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Revista Brasileira de Ciência do Solo

Print version ISSN 0100-0683

Rev. Bras. Ciênc. Solo vol.35 no.6 Viçosa Nov./Dec. 2011 



Influence of crust formation under natural rain on physical attributes of soils with different textures1


Influência da formação de crostas sob chuva natural sobre alguns atributos físicos de solos com texturas contrastantes



Selene Cristina de Pierri CastilhoI; Miguel CooperII; Carlos Eduardo Pinto JuhászIII

IPhD student - Soil and Plant Nutrition Postgraduate Program ESALQ/USP. Caixa Postal 09, CEP 13418-900 Piracicaba (SP), Brasil. E-mail:
IIAssociate Professor - Soil Science Department, ESALQ/USP. Caixa Postal 09, CEP 13418-900 Piracicaba (SP), Brasil. E-mail:
IIIIn memoriam




One of the main negative anthropic effects on soil is the formation of crusts, resulting in soil degradation. This process of physical origin reduces soil water infiltration, causing increased runoff and consequently soil losses, water erosion and/or soil degradation. The study and monitoring of soil crusts is important for soil management and conservation, mainly in tropical regions where research is insufficient to explain how soil crusts are formed and how they evolve. The purpose of this study was to monitor these processes on soils with different particle size distributions. Soil crusts on a sandy/sandy loam Argissolo Vermelho-Amarelo (Typic Hapludult), sandy loam Latossolo Vermelho-Amarelo (Typic Hapludox) and a clayey Nitossolo Vermelho eutroférrico (Rhodic Kandiudalf) were monitored. The soil was sampled and data collected after 0, 3, 5 and 10 rain storms with intensities above 25 mm h-1, from December 2008 to May 2009. Soil chemical and particle size distribution analysis were performed. The changes caused by rainfall were monitored by determining the soil roughness, hydraulic conductivity and soil water retention curves and by micromorphological analysis. Reduced soil roughness and crust formation were observed for all soils during the monitored rainfall events. However, contrary to what was expected according to the literature, crust formation was not always accompanied by reductions in total porosity, hydraulic conductivity and soil water retention.

Index terms: surface crusting, soil roughness, micromorphology.


O encrostamento superficial do solo é um dos principais efeitos negativos provocados pela atividade humana e favorece a degradação do solo. Este processo, de origem física, diminui a infiltração de água no solo aumentando o escorrimento superficial ("runoff") e consequentemente a erosão hídrica e degradação do solo. O estudo e monitoramento das crostas superficiais são importantes para o manejo e conservação do solo e da água, principalmente em regiões de clima tropical, nas quais os trabalhos realizados são insuficientes para entender como os processos de formação e evolução das crostas ocorrem. O objetivo principal deste estudo foi monitorar a formação e evolução das crostas em solos de texturas contrastantes. Foram monitoradas crostas formadas em Argissolo Vermelho-Amarelo de textura arenosa/média, Latossolo Vermelho-Amarelo de textura média e Nitossolo Vermelho eutroférrico argiloso. As coletas e medições foram realizadas após 0, 3, 5 e 10 eventos chuvosos com intensidade acima de 25 mm h-1 durante o período de dezembro de 2008 a maio de 2009. A caracterização dos solos foi realizada por meio de análises químicas e granulométricas. Para o monitoramento das modificações do solo causadas pela chuva foram realizadas medições de rugosidade superficial do solo, condutividade hidráulica, além da coleta de amostras indeformadas para construção das curvas de retenção de água e análise micromorfológica. A redução da rugosidade superficial e a formação de crostas superficiais foi observada para todos os solos ao longo de todos os eventos acompanhados. Entretanto, ao contrário do que era esperado segundo a literatura, a formação de crostas nem sempre foi acompanhada por uma redução da porosidade total, da condutividade hidráulica e da retenção de água no solo.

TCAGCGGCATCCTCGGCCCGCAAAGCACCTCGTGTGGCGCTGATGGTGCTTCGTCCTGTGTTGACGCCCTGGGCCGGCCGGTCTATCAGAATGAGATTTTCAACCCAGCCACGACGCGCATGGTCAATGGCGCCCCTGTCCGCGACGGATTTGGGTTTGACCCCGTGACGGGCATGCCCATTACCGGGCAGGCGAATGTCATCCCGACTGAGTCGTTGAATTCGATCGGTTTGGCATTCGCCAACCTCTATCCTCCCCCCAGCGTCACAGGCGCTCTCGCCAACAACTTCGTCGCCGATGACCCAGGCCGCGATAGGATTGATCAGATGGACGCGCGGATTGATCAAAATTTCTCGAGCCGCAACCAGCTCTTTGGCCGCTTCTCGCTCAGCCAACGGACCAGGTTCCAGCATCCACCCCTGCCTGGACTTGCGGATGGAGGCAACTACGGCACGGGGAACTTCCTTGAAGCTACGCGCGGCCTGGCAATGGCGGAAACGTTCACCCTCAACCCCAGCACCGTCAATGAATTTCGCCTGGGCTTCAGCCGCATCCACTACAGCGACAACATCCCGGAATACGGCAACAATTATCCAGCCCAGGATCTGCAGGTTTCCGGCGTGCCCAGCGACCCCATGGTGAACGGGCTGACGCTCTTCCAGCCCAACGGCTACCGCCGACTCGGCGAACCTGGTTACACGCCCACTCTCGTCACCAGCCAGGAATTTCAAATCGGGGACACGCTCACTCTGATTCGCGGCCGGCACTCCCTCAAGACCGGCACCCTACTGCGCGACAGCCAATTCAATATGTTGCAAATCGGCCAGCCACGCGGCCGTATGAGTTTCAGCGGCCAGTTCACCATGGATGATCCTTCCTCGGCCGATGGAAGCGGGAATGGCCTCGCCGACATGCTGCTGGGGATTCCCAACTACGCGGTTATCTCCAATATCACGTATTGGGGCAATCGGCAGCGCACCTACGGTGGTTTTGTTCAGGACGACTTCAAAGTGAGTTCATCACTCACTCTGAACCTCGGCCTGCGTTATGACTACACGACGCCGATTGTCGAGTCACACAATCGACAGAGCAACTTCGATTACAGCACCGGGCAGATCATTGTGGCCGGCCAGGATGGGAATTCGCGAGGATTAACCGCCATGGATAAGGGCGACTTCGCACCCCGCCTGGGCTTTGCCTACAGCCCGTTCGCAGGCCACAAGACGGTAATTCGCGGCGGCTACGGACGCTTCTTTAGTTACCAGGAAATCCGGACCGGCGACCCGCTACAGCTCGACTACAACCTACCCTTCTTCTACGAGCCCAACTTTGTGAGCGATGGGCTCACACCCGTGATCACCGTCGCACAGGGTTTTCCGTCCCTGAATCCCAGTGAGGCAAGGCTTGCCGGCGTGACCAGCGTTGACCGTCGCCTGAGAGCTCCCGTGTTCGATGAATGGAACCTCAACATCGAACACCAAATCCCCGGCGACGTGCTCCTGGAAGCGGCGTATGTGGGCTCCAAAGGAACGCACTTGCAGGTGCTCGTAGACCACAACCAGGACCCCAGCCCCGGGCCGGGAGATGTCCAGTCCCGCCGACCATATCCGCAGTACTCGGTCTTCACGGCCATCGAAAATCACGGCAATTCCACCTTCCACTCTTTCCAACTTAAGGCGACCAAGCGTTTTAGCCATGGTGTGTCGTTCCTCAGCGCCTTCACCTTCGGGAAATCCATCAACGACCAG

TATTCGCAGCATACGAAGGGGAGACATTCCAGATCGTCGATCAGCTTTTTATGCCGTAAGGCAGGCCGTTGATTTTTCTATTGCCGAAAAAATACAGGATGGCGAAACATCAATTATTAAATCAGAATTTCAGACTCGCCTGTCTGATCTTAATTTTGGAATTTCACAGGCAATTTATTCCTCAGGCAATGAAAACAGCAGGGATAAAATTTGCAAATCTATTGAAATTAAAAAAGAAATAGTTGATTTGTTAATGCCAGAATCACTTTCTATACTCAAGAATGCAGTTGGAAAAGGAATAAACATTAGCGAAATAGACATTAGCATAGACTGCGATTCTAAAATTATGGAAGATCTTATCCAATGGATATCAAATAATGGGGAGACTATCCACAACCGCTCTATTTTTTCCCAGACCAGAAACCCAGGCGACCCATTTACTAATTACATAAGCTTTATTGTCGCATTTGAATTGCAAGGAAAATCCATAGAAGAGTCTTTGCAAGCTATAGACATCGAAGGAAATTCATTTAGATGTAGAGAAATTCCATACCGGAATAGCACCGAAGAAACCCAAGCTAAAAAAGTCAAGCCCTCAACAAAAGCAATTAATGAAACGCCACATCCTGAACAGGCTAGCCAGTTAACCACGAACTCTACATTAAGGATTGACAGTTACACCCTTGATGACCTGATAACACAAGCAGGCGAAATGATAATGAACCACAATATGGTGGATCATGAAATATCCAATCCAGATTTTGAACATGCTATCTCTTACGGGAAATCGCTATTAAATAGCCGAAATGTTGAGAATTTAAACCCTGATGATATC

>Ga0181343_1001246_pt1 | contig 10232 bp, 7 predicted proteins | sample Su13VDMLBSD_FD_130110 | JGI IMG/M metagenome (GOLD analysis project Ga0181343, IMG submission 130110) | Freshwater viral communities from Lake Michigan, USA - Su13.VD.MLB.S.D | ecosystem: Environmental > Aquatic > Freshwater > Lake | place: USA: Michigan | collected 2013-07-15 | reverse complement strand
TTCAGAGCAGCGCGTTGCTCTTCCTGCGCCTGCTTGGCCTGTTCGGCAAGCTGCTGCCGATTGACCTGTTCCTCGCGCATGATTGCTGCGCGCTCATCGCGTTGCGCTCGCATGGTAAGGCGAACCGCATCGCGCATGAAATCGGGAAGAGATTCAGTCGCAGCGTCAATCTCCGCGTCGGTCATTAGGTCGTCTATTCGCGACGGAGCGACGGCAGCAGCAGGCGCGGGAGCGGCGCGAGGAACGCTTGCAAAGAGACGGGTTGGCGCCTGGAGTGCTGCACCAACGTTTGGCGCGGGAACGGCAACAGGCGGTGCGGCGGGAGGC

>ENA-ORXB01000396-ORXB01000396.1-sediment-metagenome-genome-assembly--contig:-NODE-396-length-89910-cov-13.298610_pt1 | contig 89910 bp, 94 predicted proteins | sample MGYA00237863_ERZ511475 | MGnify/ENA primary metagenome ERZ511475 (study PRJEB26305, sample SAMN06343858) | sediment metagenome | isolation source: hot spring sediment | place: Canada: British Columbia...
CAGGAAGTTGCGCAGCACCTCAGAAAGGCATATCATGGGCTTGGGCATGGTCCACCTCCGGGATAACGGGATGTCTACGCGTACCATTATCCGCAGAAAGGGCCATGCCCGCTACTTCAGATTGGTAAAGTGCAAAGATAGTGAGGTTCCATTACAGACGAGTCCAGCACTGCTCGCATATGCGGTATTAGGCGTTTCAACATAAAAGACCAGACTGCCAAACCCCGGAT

Termos de indexação: encrostamento superficial, rugosidade do solo, micromorfologia.